Results: Viewing Angles And Uniformity
Each flavor of LCD technology brings a different off-axis viewing experience. Because the emitted light is polarized, there will always be some variation in either brightness, color, or both whether you're talking about TN, IPS, or in this case, IGZO. The type of backlight also affects the result.
Asus' PQ321Q demonstrates excellent performance in the vertical plane, while the horizontal shows a slight shift towards green. Luminance is preserved very well and detail holds up beautifully. We can see the darkest steps in all of the patterns without difficulty.
Screen Uniformity: Luminance
To measure screen uniformity, zero- and 100-percent full-field patterns are used, and nine points are sampled. In a change from previous reviews, we’re now comparing the results to other monitors we’ve measured. First, we establish a baseline measurement at the center of each screen. Then the surrounding eight points are measured and their values expressed as a percentage of the baseline, either above or below. This number gets averaged. It is important to remember that we only test the review sample each vendor sends us. Other examples of the same monitor can measure differently in this metric.
First up is black field uniformity.
We're shown yet another excellent result. We can’t see the variations reported by our meter. Looking at the individual measurements, the hot spots occur in the upper-left and lower-right portions of the screen. Increasingly, we're finding 10 percent to be a good standard by which to judge screen uniformity. Beyond that and you’ll likely see the hot spots; below 10, you won’t.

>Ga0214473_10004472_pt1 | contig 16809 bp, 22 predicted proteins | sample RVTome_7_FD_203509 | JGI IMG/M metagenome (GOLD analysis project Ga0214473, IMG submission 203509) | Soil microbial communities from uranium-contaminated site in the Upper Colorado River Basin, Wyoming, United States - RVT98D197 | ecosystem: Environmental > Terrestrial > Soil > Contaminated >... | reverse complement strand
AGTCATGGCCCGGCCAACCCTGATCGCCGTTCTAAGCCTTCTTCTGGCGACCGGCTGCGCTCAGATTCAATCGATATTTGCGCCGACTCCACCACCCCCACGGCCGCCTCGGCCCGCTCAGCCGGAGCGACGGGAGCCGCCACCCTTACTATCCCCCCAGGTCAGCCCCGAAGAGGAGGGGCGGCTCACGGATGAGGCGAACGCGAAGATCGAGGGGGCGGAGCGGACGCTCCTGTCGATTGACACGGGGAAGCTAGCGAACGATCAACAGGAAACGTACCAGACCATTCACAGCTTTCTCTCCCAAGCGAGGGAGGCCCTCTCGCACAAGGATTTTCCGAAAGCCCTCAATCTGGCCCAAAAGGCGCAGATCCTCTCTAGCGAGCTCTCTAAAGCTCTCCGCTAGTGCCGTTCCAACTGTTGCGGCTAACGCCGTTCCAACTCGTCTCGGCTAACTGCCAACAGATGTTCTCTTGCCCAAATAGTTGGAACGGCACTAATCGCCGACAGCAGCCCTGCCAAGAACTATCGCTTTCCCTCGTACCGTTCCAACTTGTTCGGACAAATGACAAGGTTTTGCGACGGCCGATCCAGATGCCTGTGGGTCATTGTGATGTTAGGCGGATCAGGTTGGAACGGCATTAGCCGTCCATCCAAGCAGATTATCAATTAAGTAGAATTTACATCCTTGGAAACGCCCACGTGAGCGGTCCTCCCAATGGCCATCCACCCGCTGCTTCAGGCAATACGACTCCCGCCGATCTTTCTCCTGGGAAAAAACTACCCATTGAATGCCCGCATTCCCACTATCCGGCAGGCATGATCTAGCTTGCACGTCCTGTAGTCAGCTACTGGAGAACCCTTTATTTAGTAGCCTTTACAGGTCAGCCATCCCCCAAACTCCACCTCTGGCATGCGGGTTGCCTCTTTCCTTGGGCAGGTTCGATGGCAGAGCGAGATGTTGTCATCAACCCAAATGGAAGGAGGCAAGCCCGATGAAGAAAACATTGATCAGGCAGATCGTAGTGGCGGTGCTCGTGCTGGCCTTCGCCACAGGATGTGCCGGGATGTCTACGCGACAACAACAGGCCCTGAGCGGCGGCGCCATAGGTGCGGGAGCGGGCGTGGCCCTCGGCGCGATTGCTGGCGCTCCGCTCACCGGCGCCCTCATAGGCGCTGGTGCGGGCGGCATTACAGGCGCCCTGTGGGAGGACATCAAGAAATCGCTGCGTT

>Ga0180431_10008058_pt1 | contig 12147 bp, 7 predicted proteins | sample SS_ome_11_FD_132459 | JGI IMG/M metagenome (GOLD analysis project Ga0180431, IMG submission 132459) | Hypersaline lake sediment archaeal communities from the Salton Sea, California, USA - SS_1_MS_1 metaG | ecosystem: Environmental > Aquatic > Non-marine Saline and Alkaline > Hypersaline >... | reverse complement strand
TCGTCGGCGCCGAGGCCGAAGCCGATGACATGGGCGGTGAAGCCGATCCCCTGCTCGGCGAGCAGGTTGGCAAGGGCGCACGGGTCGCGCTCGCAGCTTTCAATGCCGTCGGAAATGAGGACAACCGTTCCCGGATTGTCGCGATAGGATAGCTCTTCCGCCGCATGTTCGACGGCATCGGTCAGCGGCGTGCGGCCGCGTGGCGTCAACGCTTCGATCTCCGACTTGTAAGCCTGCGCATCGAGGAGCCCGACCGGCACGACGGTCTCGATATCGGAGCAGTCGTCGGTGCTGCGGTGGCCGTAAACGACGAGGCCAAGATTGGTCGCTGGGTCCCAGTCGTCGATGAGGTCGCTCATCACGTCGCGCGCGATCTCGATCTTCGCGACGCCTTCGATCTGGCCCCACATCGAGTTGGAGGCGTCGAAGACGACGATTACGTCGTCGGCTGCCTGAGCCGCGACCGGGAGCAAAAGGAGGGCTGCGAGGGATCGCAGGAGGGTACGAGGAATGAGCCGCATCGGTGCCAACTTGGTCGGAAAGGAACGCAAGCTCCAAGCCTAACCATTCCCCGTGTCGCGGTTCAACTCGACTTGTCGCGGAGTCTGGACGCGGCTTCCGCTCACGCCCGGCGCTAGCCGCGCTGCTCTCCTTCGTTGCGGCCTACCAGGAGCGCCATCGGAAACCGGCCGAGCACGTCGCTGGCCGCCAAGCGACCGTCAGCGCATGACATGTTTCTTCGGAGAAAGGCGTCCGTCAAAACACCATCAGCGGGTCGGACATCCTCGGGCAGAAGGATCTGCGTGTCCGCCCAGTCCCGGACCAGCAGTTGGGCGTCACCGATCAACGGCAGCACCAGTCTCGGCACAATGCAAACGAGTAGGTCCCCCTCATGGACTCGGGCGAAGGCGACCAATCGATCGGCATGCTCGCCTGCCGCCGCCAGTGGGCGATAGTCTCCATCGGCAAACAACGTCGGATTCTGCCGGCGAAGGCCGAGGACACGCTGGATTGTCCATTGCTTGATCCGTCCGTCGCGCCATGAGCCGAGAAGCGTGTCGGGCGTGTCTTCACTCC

Here’s the white field measurement.
The PQ321Q turns in another excellent result. There are no visible variations in brightness anywhere on the screen. By the numbers, the center is actually brighter than the surrounding areas, except for bottom-center, which is the brightest of all. That's all according to our meter. Visually, it’s perfect.
Screen Uniformity: Color
To measure color uniformity, we display an 80-percent white field and measure the Delta E error of the same nine points on the screen. Then we subtract the lowest value from the highest to arrive at the result. A smaller number means a display is more uniform. Any value below three indicates a variation that is invisible to the naked eye.
Even though our measured result is nearly as high as Dell's P2714T, where we could just see the color shifts, we can’t see any white balance differences on the PQ321Q. The greatest error is in the top left at 3.04 Delta E. This barely just cracks the visibility point.